2003 Margaux, Margaux (1.5L)

SKU #1274803 98 points Robert Parker's Wine Advocate

 This was the finest performance by this wine that I have seen since it was released. I did not expect the 2003 Chateau Margaux to show this well in a vintage where the southern part of the Medoc was clearly less impressive than the north. However, it is a beautiful, dark plum/purple-tinged effort with sensational aromatics, a full-bodied mouthfeel, and a youthfulness, precision and freshness that belie what one generally associates with this vintage. It can be drunk now and over the next 15-20 years. Kudos to Chateau Margaux. (RP)  (8/2014)

97 points James Suckling

 A wine with spices, meat, and very ripe fruit on the nose, with hints of dried flowers. Full bodied, and deeply layered, with loads of fruit and spices. Long and decadent, very complex. Pull the cork after 2013.  (3/2011)

96 points Stephen Tanzer's International Wine Cellar

 Full, saturated red-ruby. Knockout nose combines redcurrant, tropical chocolate, leather, woodsmoke and nutty oak with exotic chocolate mint and coffee liqueur; still manages to retain floral lift even in this beastly vintage. Then wonderfully fat, sweet and full, even if it comes across as almost heavy following the ineffable 2005 and 2004 examples. But "relatively inelegant" for Margaux still suggests a degree of refinement that few chateaux can match in the greatest vintages. A hugely rich and dense wine that finishes with elevated but ripe tannins and great length, with a subtle suggestion of dry spices. Pontallier says the terroir will take over in 20 years, "like with the '82." Splendid. (ST)  (5/2006)

96 points Wine Enthusiast

 This may be from the exceptional vintage of 2003, but Château Margaux remains true to form. First and foremost, it is a refined, elegant wine, with complex layers of flavors. But, yes, the hot summer is there the dense, dry tannins, but somehow they seem to float through the wine rather than sitting heavily in the middle. Acidity and freshness come to finish, giving the wine a delicious lift. (RV)  (5/2006)

95 points Wine Spectator

 This shows the heat of the vintage, revealing a hint of torrefaction amid the coffee, tobacco, currant and blackberry aromas, and a decidedly singed plum skin edge along the core of blackberry and black currant flavors. The tannins are fine-grained, the acidity evident and the finish long and beguiling. Great terroirs always let the vintage speak while being able to handle extremes: This is exhibit A. (JM, Web-2014)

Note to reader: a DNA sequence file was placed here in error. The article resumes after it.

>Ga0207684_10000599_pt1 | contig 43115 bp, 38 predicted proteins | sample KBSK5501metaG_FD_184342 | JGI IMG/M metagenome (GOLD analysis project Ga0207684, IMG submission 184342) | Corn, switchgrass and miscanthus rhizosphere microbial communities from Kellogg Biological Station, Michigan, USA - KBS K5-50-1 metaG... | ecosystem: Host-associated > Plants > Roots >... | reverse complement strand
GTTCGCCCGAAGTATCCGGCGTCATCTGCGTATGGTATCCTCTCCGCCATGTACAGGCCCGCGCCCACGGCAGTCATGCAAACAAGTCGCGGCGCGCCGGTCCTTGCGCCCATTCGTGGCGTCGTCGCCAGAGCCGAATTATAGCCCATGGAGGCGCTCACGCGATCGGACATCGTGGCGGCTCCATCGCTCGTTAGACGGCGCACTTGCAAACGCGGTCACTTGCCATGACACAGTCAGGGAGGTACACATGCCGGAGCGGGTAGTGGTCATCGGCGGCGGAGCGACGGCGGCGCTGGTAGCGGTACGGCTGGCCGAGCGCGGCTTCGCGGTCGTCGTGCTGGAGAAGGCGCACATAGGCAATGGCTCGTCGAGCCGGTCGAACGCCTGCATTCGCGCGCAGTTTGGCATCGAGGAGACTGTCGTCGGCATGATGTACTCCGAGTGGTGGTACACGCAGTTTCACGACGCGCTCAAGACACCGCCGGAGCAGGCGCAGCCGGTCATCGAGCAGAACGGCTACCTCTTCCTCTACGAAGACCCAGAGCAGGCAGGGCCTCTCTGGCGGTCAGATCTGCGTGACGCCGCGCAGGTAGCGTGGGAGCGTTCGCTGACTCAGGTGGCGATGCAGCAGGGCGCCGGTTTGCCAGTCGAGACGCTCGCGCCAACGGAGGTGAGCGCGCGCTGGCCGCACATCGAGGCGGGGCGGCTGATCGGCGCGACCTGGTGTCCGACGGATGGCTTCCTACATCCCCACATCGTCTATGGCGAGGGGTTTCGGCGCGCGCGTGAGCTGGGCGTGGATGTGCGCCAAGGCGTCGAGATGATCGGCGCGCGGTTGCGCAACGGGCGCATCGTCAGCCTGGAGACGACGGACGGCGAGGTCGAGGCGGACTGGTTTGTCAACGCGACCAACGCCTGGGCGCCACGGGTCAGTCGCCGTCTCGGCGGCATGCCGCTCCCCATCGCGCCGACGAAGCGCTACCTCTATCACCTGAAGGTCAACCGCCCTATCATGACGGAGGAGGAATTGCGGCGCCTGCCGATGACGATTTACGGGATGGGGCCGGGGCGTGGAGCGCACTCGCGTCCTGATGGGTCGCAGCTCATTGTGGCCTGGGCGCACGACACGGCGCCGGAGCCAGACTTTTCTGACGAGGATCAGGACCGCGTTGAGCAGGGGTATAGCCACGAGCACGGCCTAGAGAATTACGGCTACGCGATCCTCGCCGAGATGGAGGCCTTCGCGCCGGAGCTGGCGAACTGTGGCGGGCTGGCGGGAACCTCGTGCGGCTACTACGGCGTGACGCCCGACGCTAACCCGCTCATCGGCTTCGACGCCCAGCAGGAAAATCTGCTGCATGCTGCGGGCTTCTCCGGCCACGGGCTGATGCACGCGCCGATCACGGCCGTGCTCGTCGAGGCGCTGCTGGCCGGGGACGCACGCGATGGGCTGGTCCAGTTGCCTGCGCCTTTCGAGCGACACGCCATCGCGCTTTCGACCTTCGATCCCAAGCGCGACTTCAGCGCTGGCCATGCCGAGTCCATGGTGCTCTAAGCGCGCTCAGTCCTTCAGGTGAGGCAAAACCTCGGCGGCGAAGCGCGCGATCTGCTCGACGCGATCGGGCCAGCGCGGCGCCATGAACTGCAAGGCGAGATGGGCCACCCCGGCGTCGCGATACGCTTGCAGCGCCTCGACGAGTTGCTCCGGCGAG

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Varietal:

Cabernet Sauvignon and Blends

- Cabernet Sauvignon has come a long way from its role as a blending varietal, however dominant, in the wines of Bordeaux. Today it is the most planted red varietal in the world. Identified as a descendent of Cabernet Franc and Sauvignon Blanc, the late-ripening Cabernet Sauvignon needs to be planted in warmer climates to fully ripen. Its small berries can easily be identified for their distinctive blue color, thick skins and high tannins. And while the varietal has its own definitive characteristics: green pepper-like aromas and black currant flavors among them, it is perhaps most prized for its ability to convey terroir, vintage and winemaking. A relatively new varietal, Cabernet Sauvignon started making inroads into the wines of the MĂ©doc and Graves in the late-18th century. Today it is also dominant in the up-and-coming Entre-Deux-Mers region of Bordeaux and can also be found in Southwest France. It is the companion varietal to Sangiovese in Italy's Super Tuscans and is planted all over Europe, stretching to lesser-known winegrowing regions like Russia and Lebanon. In the Americas Cabernet Sauvignon has found champions in every nook and cranny of California and among winemakers in Washington, where it complements plantings of Merlot. In South America, Cab thrives in Chile, but can also be found in smaller amounts in Argentina and even in Mexico.
Country:

France

- When it comes to wine, France stands alone. No other country can beat it in terms of quality and diversity. And while many of its Region, Bordeaux, Burgundy and Champagne most obviously, produce wine as rare, as sought-after and nearly as expensive as gold, there are just as many obscurities and values to be had from little known appellations throughout the country. To learn everything there is to know about French wine would take a lifetime. To understand and appreciate French wine, one only has to begin tasting them. Click for a list of bestselling items from all of France.
Sub-Region:

Bordeaux

- View our bestselling Bordeaux.
Specific Appellation:

Margaux

- Margaux is the southern most of all of the appellations of the Haut Medoc. Located near St. Julien, it has more cru classe producers than the other four villages of the area. In addition to the legendary Chateau Margaux, there are five second-growths: Rauzan Gassies, Rauzan Seglas, Dufort-Vivens, Lascombes, and Brane Cantenac. While more people are probably familiar with the third growth Chateau Palmer, there are nine other wineries with the same ranking in addition to a trio of fourth growths and a pair of fifth growths. Because Margaux is comprised of five communes… Margaux, Cantenac, Soussans, Labardes and Arsac, the wines styles are diverse throughout the region with the more masculine tannic wines coming from the Cantenac side of the appellation. Because of a high percentage of Merlot planted in the region, many wines from Margaux are more round, feminine, and exotic that the other appellations of the Haut Medoc.